Most of the nonprofits I know live on one end of the spectrum or the other when it comes to core values. There’s one camp that is totally gung-ho about core values. These are the folks who bring up words like trust and joy nearly every time you talk to them, the folks who hire, fire, and aim to inspire through using their core values in every possible application and setting. Then, there’s another camp that seems almost allergic to the concept of core values. These are the folks who write them off as trite–little more than words on a poster with a photo from the 80s and a cheap plastic frame. Give these folks goals, objectives, KPIs and metrics, but don’t come near them with a core values statement.
So where do I sit?
It might surprise you to learn that, despite the fact that we include core values as a Focus element in our Nonprofit Impact System, I’m a values skeptic. But what I’m really skeptical about is not the value of core values. No, I believe that core values can be an immensely useful tool for nonprofits that want to align their staff and supporters around a common set of aims and behaviors. What I’m skeptical about is our sector’s use of core values. I think most organizations are approaching values all wrong. They’re putting far too much time into developing values statements and far too little into actually embedding their values into the parts of the organization where they really belong and can be useful. I’d like to see the sector take a more intentional approach to developing and actualizing core values. Here’s what I’d like that approach to include:
1. Stakeholder engagement in developing core values
At the end of the day, every nonprofit exists to benefit one or many groups of stakeholders. This is true whether you’re a human services organization that helps people in your community overcome challenges in their lives, or a membership organization that helps its members build connections and professional experience. Your purpose is centered around the people you serve, so it makes perfect sense that you should consult those people for input when developing your core values. And yet that almost never happens. The vast majority of nonprofits I’ve encountered have developed their core values in a vacuum, involving staff, board members and perhaps some volunteers, but not the external stakeholders they provide programs and services to. This needs to change. If your organization is about to embark on a journey to develop or refine its core values, the first thing you should do is build a committee of external stakeholders – specifically the people who stand to benefit from your programs and services – and engage them through listening sessions, surveys, and interviews (or some combination of the three) to get their input on the values they feel should be most important to an organization that does your sort of work.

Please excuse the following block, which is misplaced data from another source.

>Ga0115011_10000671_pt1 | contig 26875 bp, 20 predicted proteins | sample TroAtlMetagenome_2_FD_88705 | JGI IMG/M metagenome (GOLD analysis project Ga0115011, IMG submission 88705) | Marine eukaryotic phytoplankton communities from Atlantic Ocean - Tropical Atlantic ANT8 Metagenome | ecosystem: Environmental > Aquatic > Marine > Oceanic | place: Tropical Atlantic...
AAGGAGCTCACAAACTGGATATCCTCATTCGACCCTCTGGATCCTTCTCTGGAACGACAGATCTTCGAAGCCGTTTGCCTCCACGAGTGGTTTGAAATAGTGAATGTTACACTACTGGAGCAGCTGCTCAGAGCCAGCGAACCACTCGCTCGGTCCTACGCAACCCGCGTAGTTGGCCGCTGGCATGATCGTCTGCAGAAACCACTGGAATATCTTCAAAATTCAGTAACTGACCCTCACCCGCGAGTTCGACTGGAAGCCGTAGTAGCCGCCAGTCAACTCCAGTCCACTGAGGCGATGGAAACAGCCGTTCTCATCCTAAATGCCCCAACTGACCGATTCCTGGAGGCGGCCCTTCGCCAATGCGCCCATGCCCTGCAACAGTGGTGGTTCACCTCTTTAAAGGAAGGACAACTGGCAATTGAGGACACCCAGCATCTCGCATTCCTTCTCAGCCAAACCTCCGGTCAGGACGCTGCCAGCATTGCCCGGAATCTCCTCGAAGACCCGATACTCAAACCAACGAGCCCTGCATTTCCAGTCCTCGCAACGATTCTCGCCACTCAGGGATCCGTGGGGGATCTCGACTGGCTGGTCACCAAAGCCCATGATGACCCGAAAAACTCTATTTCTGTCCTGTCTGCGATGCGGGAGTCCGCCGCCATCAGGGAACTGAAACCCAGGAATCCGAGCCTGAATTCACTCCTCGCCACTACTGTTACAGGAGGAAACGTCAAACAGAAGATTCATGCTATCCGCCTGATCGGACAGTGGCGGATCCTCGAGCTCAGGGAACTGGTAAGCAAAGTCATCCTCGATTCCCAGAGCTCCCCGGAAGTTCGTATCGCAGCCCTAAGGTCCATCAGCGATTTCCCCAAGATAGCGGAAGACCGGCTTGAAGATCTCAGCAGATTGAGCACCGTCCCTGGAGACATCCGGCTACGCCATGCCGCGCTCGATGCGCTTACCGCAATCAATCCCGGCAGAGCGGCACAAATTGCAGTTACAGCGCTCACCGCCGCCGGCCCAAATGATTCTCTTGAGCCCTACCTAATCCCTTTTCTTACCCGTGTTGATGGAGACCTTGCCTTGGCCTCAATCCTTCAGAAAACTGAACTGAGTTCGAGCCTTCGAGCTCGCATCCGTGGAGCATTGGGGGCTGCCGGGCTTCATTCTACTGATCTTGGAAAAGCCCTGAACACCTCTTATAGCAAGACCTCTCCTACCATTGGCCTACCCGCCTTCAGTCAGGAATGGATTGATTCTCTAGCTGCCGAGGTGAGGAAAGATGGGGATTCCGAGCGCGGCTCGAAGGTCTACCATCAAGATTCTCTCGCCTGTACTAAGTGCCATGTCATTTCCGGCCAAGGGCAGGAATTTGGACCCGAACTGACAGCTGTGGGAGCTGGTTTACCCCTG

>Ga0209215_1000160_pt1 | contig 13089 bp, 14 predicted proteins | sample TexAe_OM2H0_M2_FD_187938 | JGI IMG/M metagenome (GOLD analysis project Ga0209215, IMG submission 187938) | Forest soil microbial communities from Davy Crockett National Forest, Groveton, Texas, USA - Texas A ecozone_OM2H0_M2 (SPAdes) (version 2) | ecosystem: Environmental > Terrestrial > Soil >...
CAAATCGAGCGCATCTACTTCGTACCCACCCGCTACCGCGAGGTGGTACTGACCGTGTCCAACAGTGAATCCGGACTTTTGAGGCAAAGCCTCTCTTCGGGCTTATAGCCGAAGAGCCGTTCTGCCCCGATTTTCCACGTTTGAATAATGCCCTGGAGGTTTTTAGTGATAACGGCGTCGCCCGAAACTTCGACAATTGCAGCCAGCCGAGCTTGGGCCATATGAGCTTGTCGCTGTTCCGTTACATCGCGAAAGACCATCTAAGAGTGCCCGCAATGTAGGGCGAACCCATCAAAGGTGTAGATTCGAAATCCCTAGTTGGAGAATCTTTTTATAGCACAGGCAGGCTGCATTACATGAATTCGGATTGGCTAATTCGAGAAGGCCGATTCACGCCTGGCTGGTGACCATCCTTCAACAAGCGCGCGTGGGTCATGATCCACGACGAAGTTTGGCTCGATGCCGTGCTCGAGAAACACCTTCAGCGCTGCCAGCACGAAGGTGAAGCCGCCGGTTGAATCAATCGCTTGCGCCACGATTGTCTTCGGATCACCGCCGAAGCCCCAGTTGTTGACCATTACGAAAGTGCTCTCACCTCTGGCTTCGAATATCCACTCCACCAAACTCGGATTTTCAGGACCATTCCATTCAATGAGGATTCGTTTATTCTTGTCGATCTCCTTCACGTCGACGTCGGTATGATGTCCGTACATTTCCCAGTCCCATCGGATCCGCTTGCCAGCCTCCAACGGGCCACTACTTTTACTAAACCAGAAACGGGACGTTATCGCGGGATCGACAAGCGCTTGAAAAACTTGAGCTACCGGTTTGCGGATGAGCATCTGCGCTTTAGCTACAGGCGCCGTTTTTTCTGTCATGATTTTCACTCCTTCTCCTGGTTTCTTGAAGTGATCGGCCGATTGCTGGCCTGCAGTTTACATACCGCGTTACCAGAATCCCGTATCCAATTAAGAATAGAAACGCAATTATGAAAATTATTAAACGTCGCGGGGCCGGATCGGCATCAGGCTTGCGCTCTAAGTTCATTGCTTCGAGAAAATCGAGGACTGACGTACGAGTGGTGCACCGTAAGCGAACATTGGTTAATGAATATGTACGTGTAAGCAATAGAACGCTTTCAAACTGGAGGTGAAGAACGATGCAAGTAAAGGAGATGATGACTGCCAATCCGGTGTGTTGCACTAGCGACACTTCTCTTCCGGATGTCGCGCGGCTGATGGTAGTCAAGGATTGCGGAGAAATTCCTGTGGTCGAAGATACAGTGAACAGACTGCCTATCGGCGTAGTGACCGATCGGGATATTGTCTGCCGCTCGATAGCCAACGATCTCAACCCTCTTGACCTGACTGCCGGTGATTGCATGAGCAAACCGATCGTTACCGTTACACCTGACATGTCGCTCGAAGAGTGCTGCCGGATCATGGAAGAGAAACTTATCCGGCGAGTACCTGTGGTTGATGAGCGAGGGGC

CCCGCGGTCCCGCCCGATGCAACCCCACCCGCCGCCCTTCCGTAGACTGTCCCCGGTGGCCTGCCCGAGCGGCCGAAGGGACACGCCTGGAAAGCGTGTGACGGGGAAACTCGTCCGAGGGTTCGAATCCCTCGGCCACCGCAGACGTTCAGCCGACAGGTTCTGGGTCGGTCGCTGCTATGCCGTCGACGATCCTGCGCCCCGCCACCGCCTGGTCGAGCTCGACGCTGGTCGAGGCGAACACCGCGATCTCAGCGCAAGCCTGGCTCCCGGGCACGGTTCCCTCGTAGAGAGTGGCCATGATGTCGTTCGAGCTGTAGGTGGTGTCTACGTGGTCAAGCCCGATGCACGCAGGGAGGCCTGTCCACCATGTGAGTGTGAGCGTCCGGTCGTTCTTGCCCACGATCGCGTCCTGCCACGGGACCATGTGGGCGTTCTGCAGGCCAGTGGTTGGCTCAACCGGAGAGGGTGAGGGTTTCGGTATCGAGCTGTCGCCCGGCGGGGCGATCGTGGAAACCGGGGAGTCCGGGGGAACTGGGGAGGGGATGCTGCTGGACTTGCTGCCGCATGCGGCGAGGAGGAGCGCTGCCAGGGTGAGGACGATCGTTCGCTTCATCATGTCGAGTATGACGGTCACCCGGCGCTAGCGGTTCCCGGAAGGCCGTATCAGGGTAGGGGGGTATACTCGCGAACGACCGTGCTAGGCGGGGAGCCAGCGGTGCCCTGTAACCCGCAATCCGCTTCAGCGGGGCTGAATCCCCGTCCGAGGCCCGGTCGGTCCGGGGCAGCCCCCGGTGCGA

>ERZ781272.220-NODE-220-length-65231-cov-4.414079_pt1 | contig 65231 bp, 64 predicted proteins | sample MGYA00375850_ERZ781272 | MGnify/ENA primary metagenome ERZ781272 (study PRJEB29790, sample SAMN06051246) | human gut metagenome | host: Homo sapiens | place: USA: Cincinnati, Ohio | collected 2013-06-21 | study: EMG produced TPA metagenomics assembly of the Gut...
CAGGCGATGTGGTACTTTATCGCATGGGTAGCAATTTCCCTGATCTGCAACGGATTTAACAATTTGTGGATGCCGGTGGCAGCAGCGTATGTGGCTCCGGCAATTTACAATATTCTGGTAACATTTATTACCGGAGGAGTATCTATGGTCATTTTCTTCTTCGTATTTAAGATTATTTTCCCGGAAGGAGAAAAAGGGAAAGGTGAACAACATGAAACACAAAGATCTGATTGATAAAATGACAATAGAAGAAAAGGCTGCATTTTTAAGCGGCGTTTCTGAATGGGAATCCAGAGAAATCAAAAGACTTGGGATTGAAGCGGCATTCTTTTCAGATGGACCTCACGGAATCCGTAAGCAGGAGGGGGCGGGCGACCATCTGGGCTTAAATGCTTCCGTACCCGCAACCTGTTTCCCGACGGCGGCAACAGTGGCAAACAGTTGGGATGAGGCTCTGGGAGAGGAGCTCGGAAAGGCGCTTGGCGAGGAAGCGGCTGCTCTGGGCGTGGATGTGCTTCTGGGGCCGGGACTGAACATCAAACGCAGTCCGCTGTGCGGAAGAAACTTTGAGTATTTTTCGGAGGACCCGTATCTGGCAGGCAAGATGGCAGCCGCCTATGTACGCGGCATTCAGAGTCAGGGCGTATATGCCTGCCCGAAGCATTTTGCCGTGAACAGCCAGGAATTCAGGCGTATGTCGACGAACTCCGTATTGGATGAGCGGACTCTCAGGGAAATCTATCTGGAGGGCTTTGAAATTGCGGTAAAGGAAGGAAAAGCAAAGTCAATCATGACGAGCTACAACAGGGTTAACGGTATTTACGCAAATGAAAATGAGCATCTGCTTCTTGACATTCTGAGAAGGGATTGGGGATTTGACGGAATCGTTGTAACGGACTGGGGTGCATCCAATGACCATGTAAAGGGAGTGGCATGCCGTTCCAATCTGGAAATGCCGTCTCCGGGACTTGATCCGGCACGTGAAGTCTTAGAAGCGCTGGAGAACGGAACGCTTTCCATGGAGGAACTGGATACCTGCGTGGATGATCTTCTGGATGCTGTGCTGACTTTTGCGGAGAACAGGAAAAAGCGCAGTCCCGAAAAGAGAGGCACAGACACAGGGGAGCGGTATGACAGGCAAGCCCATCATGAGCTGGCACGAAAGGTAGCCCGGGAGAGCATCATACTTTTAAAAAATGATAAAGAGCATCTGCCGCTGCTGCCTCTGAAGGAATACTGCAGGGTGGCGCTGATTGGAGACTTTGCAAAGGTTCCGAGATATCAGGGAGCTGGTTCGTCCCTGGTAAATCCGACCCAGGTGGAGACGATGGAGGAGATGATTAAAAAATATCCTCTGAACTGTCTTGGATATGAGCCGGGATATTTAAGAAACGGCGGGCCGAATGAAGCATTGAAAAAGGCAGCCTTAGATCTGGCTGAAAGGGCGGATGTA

2. Clear core values definitions
Core values must be clearly defined before they can become a useful tool that actually impacts how your organization operates. Any organization can come up with a list of words that feel important, but it’s far more rare to find an organization that can actually define those words in the context of their daily work. If your organization has clearly defined its core values, you’ll know, because everyone on your team will be able to provide examples of their co-workers living those values, as well as explain what sorts of behaviors they encourage and discourage.
To show you what I mean, here are three of the Core Values we helped develop for Comer Education Campus, along with their definitions.
Value: Youth Power
We believe in the limitless potential of young people and choose to invest in them as the key to a brighter future for our communities and our world.
Example 1: A young person who spends time at Gary Comer Youth Center had an idea to host a Black Excellence Bowl where teens could show off their Black history knowledge via a trivia-style competition. We encouraged them to take the lead in putting on this event and provided encouragement and support through the process.
Example 2: We restructured our budget so that funds could be more directly allocated to young people and their families.
We foster safe spaces that enhance the social, emotional and physical wellbeing of young people and their families, while also making our community a safer place to live.
Example 1: We started a midnight basketball program to help keep young people engaged in safe, healthy activity during a time when trouble can sometimes arise in our community.